-- 30 --

Saturday, October 16, 2004

Buy Nothing Day

The zany folks at adbusters have designated November 26 as Buy Nothing Day, a 24-hour period to avoid making a purchase. In order to stage a boycott that mocks/protests the ugly side of today's consumer culture adbusters has picked the day after Thanksgiving -- the tradional launching of the frenzy that is the holiday shopping season -- for the stunt. In print or online the plucky braintrust at adbusters has always good for cooking up a laugh, and sometimes much more.

"For 24 hours, millions of people around the world do not participate -- in the doomsday economy, the marketing mind-games, and the frantic consumer-binge that's become our culture. We pause. We make a small choice not to shop."

The handbills promoting this collective pause to imagine a life less devoted to defining one's self by what one buys are already up on utilty poles in the Fan District. Click here to learn about the Buy Nothing Day Action Pyramid.

Friday, October 15, 2004

God and Man at Tempe

The always erudite Richard Reeves writes a nice piece that reacts to the discussion of religion that took place during the most recent debate in Tempe. Here's an excerpt:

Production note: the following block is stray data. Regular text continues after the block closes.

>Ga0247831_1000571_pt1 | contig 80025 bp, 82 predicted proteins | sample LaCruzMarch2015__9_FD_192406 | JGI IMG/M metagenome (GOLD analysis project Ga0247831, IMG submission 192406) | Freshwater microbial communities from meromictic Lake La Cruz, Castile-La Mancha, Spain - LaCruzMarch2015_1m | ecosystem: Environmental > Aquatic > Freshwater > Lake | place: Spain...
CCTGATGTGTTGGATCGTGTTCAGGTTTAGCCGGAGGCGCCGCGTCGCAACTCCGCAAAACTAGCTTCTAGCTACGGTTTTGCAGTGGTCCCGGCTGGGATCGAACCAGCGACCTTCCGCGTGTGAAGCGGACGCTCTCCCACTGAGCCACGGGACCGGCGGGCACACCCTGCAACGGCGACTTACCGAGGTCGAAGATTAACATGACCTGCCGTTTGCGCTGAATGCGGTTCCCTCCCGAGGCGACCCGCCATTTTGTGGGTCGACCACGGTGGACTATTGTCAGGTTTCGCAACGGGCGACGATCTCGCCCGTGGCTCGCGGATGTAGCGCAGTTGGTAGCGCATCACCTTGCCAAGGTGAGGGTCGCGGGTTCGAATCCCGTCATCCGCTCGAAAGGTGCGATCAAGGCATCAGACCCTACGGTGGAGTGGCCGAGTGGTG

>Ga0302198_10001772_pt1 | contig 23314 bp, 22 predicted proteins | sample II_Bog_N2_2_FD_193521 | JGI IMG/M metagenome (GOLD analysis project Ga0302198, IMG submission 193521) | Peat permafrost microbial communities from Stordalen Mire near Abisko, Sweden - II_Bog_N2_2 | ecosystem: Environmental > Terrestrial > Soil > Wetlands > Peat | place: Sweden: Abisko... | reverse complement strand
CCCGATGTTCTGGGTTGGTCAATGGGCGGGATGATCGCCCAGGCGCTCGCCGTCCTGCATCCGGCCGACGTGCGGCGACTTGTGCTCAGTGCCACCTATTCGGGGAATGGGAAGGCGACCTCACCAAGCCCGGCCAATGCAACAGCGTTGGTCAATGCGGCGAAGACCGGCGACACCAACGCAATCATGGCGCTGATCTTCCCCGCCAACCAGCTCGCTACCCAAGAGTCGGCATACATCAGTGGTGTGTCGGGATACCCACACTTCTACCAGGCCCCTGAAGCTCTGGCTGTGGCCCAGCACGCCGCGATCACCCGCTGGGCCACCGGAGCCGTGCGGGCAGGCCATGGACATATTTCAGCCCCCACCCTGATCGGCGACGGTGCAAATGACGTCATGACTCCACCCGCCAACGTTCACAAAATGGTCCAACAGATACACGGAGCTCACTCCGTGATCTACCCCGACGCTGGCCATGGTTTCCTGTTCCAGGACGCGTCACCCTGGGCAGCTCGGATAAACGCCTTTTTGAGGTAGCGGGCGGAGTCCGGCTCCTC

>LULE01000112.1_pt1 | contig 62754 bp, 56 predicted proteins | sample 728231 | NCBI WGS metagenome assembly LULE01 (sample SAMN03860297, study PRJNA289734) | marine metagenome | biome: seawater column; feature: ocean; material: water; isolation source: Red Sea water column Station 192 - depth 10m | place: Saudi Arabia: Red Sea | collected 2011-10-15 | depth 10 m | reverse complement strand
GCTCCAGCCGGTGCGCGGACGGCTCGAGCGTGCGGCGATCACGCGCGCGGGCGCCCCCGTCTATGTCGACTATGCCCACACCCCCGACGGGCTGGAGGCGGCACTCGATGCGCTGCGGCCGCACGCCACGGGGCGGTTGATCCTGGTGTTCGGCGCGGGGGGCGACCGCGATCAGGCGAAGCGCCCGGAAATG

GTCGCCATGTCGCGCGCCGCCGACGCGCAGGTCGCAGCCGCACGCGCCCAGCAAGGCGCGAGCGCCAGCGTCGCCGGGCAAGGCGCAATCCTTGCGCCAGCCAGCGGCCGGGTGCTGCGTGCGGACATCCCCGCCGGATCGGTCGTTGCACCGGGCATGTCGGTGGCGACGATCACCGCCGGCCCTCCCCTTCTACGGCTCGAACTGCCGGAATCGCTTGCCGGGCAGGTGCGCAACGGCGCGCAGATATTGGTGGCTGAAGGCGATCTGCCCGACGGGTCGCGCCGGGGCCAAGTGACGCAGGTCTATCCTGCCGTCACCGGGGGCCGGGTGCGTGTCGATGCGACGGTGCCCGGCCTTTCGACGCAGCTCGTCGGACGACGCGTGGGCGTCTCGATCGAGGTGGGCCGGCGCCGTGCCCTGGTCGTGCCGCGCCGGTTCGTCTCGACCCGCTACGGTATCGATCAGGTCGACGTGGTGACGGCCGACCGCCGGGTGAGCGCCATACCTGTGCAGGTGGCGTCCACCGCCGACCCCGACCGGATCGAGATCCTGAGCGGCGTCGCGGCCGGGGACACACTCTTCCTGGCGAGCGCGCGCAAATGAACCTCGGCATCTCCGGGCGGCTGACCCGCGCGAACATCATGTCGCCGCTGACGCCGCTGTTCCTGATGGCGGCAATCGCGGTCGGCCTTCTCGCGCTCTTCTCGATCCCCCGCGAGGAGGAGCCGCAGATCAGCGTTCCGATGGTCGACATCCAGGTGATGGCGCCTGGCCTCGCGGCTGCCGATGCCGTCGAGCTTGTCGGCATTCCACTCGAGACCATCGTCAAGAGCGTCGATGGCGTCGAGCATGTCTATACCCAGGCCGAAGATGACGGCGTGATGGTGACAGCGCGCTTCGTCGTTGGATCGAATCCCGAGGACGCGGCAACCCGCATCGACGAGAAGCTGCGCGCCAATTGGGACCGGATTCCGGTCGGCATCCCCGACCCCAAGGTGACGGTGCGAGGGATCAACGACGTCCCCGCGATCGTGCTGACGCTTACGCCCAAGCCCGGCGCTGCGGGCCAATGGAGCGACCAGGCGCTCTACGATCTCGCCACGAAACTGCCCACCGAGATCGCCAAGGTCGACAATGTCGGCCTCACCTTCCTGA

"...If memory serves, I had heard the phrase [born again] only once before. I was sitting on an airplane, and the guy next to me said, "Are you a Christian?"

"Yes," I said. But I don't talk about it with strangers.

"Are you born again? Have you found Jesus in a personal way?"

I had no idea what he was talking about. I thought about saying I didn't know Jesus was lost. Forgive me. But I decided just to change seats."

Click here to drink in the rest of Reeves' thoughtful words on religion and politics.

Click here to read on Reeves' impressive background.

Imperial Dreams

Georgie Anne Geyer is a legendary journalist/columnist whose analysis of international politics has been required reading for decades. Furthermore, Geyer is anything but a liberal. Her take on what Bush or Kerry would face if elected, and how they would most likely proceed, should be required reading today.

"...If the president wins again, he will oversee an even more radical administration than his first. With his all-or-nothing temperament, he will take re-election as carte blanche to go ahead with his program of pre-emption and imperium. Rather than pulling back from future Iraqs, he will rush ahead, feeling ordained by history. In a second Bush administration, virtually all the moderates will disappear."